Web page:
Now though he is charged with inciting mutiny alongside a former minister and elite special forces soldiers who were linked to organising the 2000 plot.
Speaking exclusively to Al Jazeera, Bainimarama said he was unperturbed by the latest events.
"This is not the first time there is a plan to have me assassinated," he said. "But this should not stop us from doing what we think is right."
|Allegations of a plot mean continued |
instability one year after Fiji's latest coup
No evidence backing up the charges against the 11 alleged plotters has been released publicly, but they have all been refused bail.
The allegations of the assassination plot add to political instability in Fiji a year after its fourth coup in two decades.
The plot has also raised tensions yet further between Fiji and neighbouring New Zealand, with one of its citizens, Ballu Khan, claiming to have been assaulted during an interrogation.
"It depends on what you call heavy-handed," Bainimarama told Al Jazeera, adding that he was not present at the interrogation.
"I mean if he turns around and wants to assault one of the police officers and gets smacked in return, that's not really heavy-handed to me."
|Colonel Jone Baledrokadroka is among 11 |
men held over the alleged plot
Khan's lawyers say he did not provoke the military or police and have filed a lawsuit for $25m in compensation.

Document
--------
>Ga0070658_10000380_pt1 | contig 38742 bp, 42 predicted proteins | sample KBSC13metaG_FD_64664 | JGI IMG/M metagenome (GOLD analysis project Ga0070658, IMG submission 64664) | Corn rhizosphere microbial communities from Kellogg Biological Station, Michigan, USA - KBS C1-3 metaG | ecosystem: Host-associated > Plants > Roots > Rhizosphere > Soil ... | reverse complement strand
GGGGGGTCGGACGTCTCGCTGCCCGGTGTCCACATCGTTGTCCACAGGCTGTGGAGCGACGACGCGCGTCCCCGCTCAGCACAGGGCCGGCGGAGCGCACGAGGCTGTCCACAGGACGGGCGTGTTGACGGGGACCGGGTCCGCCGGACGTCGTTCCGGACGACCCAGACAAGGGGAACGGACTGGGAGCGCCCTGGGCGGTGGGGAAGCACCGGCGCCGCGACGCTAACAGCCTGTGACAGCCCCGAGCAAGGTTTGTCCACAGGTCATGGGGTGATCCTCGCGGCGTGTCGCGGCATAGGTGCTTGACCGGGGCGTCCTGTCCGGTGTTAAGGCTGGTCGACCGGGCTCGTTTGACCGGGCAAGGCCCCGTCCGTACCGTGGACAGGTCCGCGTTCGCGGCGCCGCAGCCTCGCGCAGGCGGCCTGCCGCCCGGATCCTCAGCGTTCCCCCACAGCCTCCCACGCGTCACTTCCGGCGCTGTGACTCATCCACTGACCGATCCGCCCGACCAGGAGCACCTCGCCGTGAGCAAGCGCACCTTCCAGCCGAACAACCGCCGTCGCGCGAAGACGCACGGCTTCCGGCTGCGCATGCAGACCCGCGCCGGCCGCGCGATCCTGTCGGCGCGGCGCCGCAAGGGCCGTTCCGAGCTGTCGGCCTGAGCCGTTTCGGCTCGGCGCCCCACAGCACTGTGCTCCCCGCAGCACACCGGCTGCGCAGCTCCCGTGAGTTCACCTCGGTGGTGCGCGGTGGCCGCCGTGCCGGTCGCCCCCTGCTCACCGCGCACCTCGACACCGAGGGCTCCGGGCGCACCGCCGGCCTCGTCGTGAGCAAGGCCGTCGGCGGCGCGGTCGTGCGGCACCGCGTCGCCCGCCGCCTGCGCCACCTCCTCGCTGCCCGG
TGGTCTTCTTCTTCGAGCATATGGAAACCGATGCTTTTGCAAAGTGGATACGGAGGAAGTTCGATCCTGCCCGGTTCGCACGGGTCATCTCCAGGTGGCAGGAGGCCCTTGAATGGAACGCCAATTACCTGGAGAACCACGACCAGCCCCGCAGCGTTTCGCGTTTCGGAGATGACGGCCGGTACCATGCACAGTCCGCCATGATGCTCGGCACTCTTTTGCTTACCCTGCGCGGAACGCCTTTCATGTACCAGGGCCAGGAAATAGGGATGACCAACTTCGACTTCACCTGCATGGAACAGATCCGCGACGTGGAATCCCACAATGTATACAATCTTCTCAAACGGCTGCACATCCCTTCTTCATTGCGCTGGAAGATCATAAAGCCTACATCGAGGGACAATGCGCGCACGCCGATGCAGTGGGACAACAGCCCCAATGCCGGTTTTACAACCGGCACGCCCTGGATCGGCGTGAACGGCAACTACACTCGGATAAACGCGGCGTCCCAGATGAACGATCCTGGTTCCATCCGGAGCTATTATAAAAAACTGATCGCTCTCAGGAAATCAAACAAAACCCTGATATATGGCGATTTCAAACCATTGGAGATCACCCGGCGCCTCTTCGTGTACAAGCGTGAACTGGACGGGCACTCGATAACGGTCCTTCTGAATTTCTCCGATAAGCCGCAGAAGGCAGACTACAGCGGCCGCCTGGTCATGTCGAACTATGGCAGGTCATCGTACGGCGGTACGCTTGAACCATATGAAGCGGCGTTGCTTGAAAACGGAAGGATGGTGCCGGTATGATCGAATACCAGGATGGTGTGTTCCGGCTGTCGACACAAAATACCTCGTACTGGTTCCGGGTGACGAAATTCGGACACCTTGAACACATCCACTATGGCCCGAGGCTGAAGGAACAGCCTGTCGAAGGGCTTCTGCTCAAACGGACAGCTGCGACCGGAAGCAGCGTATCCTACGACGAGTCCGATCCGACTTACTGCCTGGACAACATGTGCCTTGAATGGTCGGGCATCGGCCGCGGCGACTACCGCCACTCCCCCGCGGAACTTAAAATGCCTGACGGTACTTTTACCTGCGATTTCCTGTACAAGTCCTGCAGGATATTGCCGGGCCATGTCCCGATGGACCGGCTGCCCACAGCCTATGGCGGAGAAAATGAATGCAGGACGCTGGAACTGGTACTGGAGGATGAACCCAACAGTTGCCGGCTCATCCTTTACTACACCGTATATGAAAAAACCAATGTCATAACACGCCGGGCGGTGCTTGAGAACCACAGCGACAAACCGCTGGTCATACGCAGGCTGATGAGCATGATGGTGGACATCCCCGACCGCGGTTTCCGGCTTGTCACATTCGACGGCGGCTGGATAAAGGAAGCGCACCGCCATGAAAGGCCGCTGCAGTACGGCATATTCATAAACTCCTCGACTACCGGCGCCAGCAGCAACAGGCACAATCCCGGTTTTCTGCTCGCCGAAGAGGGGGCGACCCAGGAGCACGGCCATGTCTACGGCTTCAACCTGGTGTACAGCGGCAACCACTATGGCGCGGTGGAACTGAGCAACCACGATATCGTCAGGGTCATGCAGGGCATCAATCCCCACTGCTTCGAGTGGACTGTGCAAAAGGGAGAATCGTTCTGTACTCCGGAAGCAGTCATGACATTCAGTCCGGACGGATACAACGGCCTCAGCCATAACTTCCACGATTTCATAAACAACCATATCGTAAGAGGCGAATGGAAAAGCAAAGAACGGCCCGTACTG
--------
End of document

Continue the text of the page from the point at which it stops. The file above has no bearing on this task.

Laisenia Qarase, the elected prime minister overthrown in last year's coup, said the handling of the alleged plot adds to concerns over the course of justice under the new government.
"People are considered to be guilty and then afterwards they try to find evidence to support their allegations," Qarase told Al Jazeera.
Endemic corruption was one of the main reasons Bainimarama gave for launching the coup to oust Qarase's government.
But no case has been brought against him.
"I haven't been charged for corruption," Qarase said. "And I don't think I will ever be charged for corruption because I know I didn't participate in any corrupt activities and I never will."
Aiyaz Sayed-Khaiyum, Fiji's attorney-general, said the government's newly-appointed Independent Commission against Corruption had many ongoing investigations.
|Qarase, Fiji's ousted prime minister, |
denies allegations of corruption
Speaking to Al Jazeera he denied there had been interference from the military or interim government regarding those enquiries or the charges laid against the men accused of plotting to kill Bainimarama.
"When you have a government that's basically aiding and abetting by not doing anything about it you can say the government is corrupt in itself," he said.
"I mean turning a blind eye does not necessarily mean you're not guilty," he said of Qarase's ousted government.
Bainimarama's critics believe the alleged assassination plot is a deliberate tactic to extend the military's grip on power by making Fiji appear too unstable to hold an election.
The commodore himself rejects those charges and insists Fiji will go to the polls and elect a new government, as he has pledged, in early 2009.